In an embodiment of the system according to the invention, the system further comprises a third memory for storing a predetermined minimal period of time during which the stationary part must comply with the criterion. A stationary part, such a logo, may be harmful if it is present at the same location in an image for a longer period of time. Only when the stationary part is present during this predetermined minimum period of time can the stationary part be reduced in intensity. This has the advantage that it may take some time before the stationary part is reduced in intensity. Stationary parts which are present for only a short time, and are thus harmless or less harmful, will then not be reduced in intensity so that a quieter picture can be displayed.
In an embodiment of the system according to the invention, the reduction means stepwise reduces the light intensity. It is not necessary that a stationary part is reduced in intensity in one step, because this is quite visible and will probably be noticed by the viewer. By reducing the intensity in a plurality of smaller steps, the same reduction can be obtained while the viewer will notice this to a lesser extent.
It is a further object of the invention to provide a method as described in the opening paragraph, in which the light intensity can be reduced independently of the image signal. To this end, the method according to the invention is characterized in that it further comprises a step of detecting motion and a stationary part within the area, and in that the reduction step is performed for the stationary part if motion is also detected within the area.
These and other aspects of the invention are apparent from and will be elucidated with reference to the embodiments described hereinafter.
In the drawings:
An image consists of pixels and each pixel has three different values, one for each color: “PixelR” is the red value of the pixel, “PixelG” is the green value of the pixel and “PixelB” is the blue value of the pixel. A quantity of motion of a pixel, here referred to by “Pixelmotion
A running average per pixel “Pixelaverage
The use of the running average also has some drawbacks: first, a logo which has been present for a longer period of time and disappears at a given moment will still be detected for a number of periods. Secondly, it takes a number of periods before a logo is detected if there has been no logo for a longer period of time. This may be prevented, for example, by correcting the previously computed running average of a pixel, “Pixelaverage
Old value New value Pixelaverage Pixelmotion Pixelmotion Pixelaverage Pixelmotion <= MaxDev/ <= MaxDev/2 <= MaxDev/2 0 0 2 > MaxDev <= MaxDev/2 <= MaxDev/2 MaxDev 0 <= MaxDev/ > MaxDev <= MaxDev/2 MaxDev 0 2 > MaxDev > MaxDev <= MaxDev/2 — MaxDev <= MaxDev/ <= MaxDev/2 > MaxDev — MaxDev 2 > MaxDev <= MaxDev/2 > MaxDev — MaxDev <= MaxDev/ > MaxDev > MaxDev MaxDev + 1 MaxDev + 2 1 > MaxDev > MaxDev > MaxDev 255 255
A disappearing or appearing logo can be detected at an earlier instant by means of the corrections as indicated in the Table.
One of the characteristic features of a logo is that it must be present for a longer period of time, for example, 15 minutes to cause harmful effects for the display tube. The harmful effects may be caused because logos may comprise saturated colors and produce the same display load at the position of the logo. The minimal period of time is stored in a memory 210. If a logo is detected during this minimal period of time, the intensity of the logo may be reduced. To obtain a maximally uniform load on the display tube, the intensity of the logo may be reduced to such an extent that the average display load of the logo is substantially equal to the average display load of the images in which the logo has been detected.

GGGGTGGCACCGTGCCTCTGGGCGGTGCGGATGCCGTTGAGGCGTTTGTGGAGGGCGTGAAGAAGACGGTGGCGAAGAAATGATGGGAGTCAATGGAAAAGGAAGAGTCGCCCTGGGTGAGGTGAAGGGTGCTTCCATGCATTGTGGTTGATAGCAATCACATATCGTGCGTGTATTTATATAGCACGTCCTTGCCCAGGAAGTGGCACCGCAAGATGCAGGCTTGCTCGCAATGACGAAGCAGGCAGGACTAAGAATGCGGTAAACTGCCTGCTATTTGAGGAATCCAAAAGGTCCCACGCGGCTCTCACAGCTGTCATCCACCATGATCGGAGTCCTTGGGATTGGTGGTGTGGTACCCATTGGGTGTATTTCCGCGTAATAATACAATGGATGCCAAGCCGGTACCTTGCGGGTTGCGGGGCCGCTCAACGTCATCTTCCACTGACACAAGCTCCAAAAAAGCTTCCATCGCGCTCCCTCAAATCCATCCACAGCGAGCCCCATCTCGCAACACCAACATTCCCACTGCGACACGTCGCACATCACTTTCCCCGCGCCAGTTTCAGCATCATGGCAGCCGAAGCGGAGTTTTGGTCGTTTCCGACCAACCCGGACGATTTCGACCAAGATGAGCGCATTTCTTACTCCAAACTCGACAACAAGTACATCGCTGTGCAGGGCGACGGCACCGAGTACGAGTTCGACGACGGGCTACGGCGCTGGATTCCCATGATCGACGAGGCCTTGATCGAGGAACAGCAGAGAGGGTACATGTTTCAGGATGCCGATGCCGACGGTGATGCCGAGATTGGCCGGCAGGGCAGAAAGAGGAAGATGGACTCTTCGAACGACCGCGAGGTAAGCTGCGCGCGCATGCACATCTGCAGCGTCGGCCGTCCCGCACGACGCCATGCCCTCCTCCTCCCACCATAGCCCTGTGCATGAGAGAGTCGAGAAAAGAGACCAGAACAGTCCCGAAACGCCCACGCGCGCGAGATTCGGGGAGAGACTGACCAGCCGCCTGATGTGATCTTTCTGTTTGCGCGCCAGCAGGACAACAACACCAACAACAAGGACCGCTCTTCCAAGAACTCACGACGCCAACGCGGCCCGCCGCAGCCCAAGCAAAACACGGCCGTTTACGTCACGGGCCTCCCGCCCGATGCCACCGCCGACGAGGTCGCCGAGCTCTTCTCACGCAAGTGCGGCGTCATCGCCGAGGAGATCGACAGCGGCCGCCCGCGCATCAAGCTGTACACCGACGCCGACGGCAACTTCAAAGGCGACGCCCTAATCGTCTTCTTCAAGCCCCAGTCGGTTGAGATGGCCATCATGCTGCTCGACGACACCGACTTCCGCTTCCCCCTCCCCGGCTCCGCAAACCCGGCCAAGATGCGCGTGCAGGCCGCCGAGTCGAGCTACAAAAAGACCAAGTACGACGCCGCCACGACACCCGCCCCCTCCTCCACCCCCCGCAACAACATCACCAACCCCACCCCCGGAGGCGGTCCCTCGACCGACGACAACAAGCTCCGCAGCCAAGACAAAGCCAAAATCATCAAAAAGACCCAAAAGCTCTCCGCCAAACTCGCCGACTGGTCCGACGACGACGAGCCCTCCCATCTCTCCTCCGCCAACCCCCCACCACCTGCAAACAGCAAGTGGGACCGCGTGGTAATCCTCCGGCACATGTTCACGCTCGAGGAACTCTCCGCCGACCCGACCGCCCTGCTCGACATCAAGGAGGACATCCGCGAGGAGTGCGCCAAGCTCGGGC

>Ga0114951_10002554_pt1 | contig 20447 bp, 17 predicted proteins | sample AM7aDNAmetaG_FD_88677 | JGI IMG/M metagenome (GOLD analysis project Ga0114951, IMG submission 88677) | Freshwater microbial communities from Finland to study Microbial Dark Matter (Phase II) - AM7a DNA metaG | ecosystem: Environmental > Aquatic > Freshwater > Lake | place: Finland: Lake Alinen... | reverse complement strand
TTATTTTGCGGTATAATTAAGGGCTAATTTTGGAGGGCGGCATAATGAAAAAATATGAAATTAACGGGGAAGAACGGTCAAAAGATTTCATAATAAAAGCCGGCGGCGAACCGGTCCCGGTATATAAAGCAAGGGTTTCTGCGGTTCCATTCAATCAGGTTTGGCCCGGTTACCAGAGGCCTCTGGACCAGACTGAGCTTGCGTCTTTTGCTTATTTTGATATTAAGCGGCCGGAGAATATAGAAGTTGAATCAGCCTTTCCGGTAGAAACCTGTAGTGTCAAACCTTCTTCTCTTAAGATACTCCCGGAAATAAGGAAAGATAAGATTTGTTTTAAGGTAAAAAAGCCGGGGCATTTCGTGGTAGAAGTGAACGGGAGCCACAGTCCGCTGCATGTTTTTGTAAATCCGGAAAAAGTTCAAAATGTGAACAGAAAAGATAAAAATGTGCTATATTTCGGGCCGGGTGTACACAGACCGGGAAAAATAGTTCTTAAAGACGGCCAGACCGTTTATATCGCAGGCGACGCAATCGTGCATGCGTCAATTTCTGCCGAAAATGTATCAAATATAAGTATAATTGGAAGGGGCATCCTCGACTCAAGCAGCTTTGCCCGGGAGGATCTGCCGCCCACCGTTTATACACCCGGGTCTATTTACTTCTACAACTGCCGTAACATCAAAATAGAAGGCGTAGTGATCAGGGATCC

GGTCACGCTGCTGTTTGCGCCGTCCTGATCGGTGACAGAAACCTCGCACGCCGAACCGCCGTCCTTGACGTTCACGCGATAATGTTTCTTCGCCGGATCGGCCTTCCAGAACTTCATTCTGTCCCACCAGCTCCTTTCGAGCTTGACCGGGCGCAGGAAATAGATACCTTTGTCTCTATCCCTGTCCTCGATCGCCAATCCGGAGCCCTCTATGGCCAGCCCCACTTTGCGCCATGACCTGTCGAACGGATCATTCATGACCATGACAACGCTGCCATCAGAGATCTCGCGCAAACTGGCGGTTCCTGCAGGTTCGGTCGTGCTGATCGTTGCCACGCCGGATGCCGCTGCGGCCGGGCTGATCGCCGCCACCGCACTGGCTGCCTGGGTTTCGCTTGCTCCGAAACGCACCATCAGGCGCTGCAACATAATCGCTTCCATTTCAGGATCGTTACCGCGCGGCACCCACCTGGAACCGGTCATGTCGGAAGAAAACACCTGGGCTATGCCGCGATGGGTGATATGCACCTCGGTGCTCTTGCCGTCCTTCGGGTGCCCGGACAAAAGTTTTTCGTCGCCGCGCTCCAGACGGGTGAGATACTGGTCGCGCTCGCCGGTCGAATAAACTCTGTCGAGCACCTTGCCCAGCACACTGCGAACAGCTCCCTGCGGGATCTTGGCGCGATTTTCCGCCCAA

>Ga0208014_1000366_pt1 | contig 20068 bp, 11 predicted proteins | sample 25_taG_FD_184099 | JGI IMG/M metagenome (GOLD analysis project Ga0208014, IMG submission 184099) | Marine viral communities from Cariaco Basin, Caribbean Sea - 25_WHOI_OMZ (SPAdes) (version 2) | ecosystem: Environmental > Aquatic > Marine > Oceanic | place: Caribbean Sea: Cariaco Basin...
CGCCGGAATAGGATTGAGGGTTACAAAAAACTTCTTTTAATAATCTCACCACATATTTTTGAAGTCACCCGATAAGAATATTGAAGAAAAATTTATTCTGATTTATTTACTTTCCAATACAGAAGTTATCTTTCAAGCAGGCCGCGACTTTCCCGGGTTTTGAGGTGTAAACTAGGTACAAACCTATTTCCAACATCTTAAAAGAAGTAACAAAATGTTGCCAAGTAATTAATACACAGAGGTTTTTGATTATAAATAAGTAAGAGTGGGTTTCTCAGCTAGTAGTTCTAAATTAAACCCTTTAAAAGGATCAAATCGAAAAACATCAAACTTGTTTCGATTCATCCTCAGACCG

It is not necessary that the logo be reduced in intensity in one step, because this is quite visible and will probably be noticed by the viewer. For this reason, a reduction means 212 is preferably adapted in such a way that it reduces the intensity little-by-little in a plurality of steps until the average display load of the logo is equal to the average display load of the image. When a logo comprises saturated colors, for example, only these saturated colors can be reduced in intensity. The logo may fall partly beyond the areas 102 and 104 so that it can only be partly reduced in intensity. In that case, a number of pixels of the logo overlap the edges of the areas 102 and 104, and the areas 102 and 104 may be enlarged until there are no longer any “logo” pixels which overlap the edges of the areas 102 and 104. The entire logo can thus still be reduced in intensity.
The components described in this embodiment are added to a known system 216 for driving a plasma display 214. Also, other displays such as, for example, CRTs, PDPs and PLED, can be driven with this system.
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|U.S. Classification||345/690, 348/E05.134, 348/E05.119, 345/63, 348/E05.065|
|International Classification||H04N5/445, G09G5/10, H04N5/68, G09G1/00, G09G5/00, H04N5/14, H04N5/57|
|Cooperative Classification||H04N5/144, H04N21/485, H04N5/68, H04N5/57|
|European Classification||H04N5/57, H04N5/14M|
|Mar 13, 2002||AS||Assignment|
|Jul 28, 2008||FPAY||Fee payment|
Year of fee payment: 4
|Jul 10, 2012||AS||Assignment|
Owner name: TP VISION HOLDING B.V. (HOLDCO), NETHERLANDS
Free format text: ASSIGNMENT OF ASSIGNORS INTEREST;ASSIGNOR:KONINKLIJKE PHILIPS ELECTRONICS N.V.;REEL/FRAME:028525/0177
Effective date: 20120531
|Aug 8, 2012||FPAY||Fee payment|
Year of fee payment: 8